Eastern hemlock (Tsuga canadensis) is an ecologically and economically important conifer from the north-central United States to the east coast of North America to the southern Appalachian Mountains. In early spring 2010, blighted shoot tips of eastern hemlock were observed at widely separated locations in the Chattahoochee National Forest in north Georgia. Damage did not appear to be directly related to hemlock woolly adelgid (Adelges tsugae) activity, which was sporadic or absent in some areas where symptoms were observed. A preliminary survey in March 2010 revealed that incidence of blighted shoots on individual trees varied, but was as high as 70%. Stems of shoots produced the previous year were frequently necrotic, had lost needles, and bore pycnidia with hyaline, two-celled conidia consistent with those of Sirococcus tsugae (2,3). Later in the spring and summer, shoots of the current year's growth became blighted, with sporulation of S. tsugae also on dead and dying needles. While S. tsugae previously has been reported on T. heterophylla, T. mertensiana, Cedrus atlantica, and C. deodara in western North America, it has only recently been reported on eastern hemlock (1), and its ability to induce shoot blight has not been proven. Pure cultures (2,3) were obtained on streptomycin-amended potato dextrose agar (PDA) and their identity was confirmed by species-specific PCR primers (4). Nuclear rDNA internal transcribed spacer sequence (554 nucleotides) also was obtained for isolate 10-05 and deposited in GenBank (Accession No. HQ256769). This sequence was found to be identical to sequences previously deposited for S. tsugae isolates. Isolate 10-05 and a second isolate (10-06) were used to inoculate potted 2-year-old eastern hemlock seedlings in a growth chamber at 20°C with a 16-h photoperiod. Conidia were collected by flooding 1-month-old colonies on PDA with sterile water. Expanding shoots on one branch of each seedling were wounded using scissors to cut the tips off needles and stems, while another branch remained nonwounded. Ten seedlings per isolate were inoculated by spraying to runoff with a suspension of 5 × 106 conidia ml–1 in sterile water, and five similarly treated control seedlings were sprayed with sterile water. Seedlings were covered with plastic bags to maintain high humidity for 4 days. Germination of conidia of each isolate incubated on water agar in this growth chamber was >80% after 24 h. Symptoms were evaluated and reisolation was attempted on streptomycin-amended PDA 2 months after inoculation. Symptoms of seedlings inoculated with either isolate included chlorotic and necrotic needle spots, browning of cut edges of needles, browning and death of needle tips and entire needles, death of stem tips with retention of dead needles, and needle loss. Symptoms of control seedlings were limited to slight browning of cut edges of needles. The fungus was reisolated from wounded shoots of 17 of 20 inoculated seedlings and nonwounded shoots of 5 of 20 inoculated seedlings and was not cultured from control seedlings. To our knowledge, this is the first report of S. tsugae in Georgia and also the first demonstration of its ability to produce symptoms that have been attributed to it on any tree species.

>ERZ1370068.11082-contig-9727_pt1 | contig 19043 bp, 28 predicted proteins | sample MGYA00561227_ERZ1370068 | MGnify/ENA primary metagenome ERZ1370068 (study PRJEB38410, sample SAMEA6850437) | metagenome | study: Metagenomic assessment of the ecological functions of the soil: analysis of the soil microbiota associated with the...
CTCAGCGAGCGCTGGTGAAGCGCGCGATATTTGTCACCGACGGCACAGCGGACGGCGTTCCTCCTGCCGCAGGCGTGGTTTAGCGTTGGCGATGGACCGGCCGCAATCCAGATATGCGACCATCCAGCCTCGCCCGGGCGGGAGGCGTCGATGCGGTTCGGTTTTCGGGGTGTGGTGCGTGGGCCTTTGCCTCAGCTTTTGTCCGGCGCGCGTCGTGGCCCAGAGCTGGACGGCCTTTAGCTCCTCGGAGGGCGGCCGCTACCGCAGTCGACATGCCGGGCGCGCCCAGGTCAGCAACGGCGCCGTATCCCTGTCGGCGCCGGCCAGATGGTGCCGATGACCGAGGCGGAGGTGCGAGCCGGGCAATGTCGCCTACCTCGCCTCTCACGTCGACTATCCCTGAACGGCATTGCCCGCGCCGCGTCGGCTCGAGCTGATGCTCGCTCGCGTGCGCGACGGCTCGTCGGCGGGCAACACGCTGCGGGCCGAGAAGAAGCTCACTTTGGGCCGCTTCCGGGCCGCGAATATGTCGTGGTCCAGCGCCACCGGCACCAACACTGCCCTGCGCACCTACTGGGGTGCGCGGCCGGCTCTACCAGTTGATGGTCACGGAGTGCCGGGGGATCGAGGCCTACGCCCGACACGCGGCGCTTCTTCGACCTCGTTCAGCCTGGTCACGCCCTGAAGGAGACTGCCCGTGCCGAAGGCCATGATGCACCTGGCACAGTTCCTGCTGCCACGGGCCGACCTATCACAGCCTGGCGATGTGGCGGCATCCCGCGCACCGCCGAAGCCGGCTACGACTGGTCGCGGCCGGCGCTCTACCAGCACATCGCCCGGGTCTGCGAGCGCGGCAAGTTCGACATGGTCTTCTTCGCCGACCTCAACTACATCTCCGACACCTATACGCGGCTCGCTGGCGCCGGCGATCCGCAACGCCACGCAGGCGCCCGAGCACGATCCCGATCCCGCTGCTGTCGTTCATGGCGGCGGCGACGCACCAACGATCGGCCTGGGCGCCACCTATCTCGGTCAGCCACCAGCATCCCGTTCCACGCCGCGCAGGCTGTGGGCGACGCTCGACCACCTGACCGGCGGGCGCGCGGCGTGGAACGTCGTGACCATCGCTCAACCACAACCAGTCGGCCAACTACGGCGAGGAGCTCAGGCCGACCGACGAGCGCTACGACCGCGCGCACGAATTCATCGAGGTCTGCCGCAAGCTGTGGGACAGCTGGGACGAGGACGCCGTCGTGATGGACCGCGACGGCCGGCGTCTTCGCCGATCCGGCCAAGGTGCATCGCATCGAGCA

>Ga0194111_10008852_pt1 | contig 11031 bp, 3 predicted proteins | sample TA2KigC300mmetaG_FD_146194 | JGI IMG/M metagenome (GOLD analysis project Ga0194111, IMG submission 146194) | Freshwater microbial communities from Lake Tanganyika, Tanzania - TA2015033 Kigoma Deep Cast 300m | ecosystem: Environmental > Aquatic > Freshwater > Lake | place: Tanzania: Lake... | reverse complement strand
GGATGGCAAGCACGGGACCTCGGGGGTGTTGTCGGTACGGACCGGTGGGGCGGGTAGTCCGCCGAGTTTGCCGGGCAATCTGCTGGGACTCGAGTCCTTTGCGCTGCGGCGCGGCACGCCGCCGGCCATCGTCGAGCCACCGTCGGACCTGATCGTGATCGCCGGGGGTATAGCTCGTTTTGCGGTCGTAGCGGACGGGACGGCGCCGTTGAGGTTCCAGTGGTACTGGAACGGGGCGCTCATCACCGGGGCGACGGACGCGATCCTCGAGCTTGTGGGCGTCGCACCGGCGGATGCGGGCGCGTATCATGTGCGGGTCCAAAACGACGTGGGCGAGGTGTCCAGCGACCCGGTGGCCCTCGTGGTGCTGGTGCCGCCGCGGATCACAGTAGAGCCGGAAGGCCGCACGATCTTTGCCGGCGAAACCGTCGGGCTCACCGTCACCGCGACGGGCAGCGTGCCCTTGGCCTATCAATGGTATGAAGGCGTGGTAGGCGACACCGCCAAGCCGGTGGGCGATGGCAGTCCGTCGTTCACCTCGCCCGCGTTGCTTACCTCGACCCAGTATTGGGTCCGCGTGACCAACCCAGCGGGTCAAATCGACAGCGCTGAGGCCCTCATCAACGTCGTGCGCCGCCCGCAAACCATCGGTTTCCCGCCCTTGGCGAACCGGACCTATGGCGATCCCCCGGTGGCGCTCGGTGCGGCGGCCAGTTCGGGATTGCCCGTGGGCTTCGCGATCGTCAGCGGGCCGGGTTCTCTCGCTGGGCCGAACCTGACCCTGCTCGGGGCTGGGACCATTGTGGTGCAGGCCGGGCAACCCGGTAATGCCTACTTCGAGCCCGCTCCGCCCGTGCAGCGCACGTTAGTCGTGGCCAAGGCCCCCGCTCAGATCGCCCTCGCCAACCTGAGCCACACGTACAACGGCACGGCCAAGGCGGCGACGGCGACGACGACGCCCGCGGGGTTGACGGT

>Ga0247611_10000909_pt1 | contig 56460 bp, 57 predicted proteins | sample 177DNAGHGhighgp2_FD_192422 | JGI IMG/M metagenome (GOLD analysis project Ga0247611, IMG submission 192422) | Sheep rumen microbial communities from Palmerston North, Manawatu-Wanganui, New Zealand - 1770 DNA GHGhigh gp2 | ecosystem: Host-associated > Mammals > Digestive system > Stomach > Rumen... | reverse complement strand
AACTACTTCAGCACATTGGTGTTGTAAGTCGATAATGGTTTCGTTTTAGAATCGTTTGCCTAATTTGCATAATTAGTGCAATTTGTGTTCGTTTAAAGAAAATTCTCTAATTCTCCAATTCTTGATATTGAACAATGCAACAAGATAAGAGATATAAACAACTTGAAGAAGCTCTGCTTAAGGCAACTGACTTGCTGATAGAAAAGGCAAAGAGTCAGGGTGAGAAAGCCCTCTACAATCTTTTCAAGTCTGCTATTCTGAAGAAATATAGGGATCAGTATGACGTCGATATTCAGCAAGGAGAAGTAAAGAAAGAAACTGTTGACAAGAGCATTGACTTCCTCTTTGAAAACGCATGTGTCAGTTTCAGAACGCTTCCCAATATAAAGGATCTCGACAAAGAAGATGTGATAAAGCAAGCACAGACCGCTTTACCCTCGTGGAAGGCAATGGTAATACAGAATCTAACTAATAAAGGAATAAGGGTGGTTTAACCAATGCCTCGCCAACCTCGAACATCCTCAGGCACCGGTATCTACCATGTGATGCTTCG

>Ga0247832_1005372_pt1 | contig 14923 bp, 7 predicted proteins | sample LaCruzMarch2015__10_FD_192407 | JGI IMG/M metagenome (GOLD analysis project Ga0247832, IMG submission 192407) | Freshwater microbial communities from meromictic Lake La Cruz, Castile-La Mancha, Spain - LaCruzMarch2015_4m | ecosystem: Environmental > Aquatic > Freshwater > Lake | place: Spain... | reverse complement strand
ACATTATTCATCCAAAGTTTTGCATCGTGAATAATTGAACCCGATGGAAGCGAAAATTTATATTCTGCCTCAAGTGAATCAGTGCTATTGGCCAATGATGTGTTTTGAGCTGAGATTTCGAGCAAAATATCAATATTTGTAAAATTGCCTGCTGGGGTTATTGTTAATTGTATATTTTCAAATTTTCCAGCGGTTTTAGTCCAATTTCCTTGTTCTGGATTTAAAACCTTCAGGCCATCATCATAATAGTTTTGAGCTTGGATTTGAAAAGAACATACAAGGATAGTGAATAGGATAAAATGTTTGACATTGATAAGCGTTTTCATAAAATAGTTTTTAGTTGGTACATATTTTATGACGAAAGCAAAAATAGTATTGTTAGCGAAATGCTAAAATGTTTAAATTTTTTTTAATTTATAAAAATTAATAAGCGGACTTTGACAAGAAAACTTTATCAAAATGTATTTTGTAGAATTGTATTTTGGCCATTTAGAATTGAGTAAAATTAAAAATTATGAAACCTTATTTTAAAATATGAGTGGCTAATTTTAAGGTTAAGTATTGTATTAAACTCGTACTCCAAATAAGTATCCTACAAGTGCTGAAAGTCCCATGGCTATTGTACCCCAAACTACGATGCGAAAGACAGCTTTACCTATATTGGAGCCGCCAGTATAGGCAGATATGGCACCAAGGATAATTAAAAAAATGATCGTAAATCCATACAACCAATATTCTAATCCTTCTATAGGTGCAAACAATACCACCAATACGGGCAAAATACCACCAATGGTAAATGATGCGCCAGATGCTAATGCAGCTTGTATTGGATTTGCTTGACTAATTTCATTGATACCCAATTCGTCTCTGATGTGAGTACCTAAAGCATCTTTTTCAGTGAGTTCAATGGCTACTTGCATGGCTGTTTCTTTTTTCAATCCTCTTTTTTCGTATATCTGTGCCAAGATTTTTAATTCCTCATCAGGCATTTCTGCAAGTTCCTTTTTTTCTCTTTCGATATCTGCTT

References: (1) M. Miller-Weeks and W. Ostrofsky. USDA. Forest Service. Online publication. NA-PR-01-10, 2010. (2) A. Y. Rossman et al. For. Pathol. 38:47. (3) D. R. Smith et al. For. Pathol. 33:141, 2003. (4) D. R. Smith and G. R. Stanosz. For. Pathol. 38:156, 2008.
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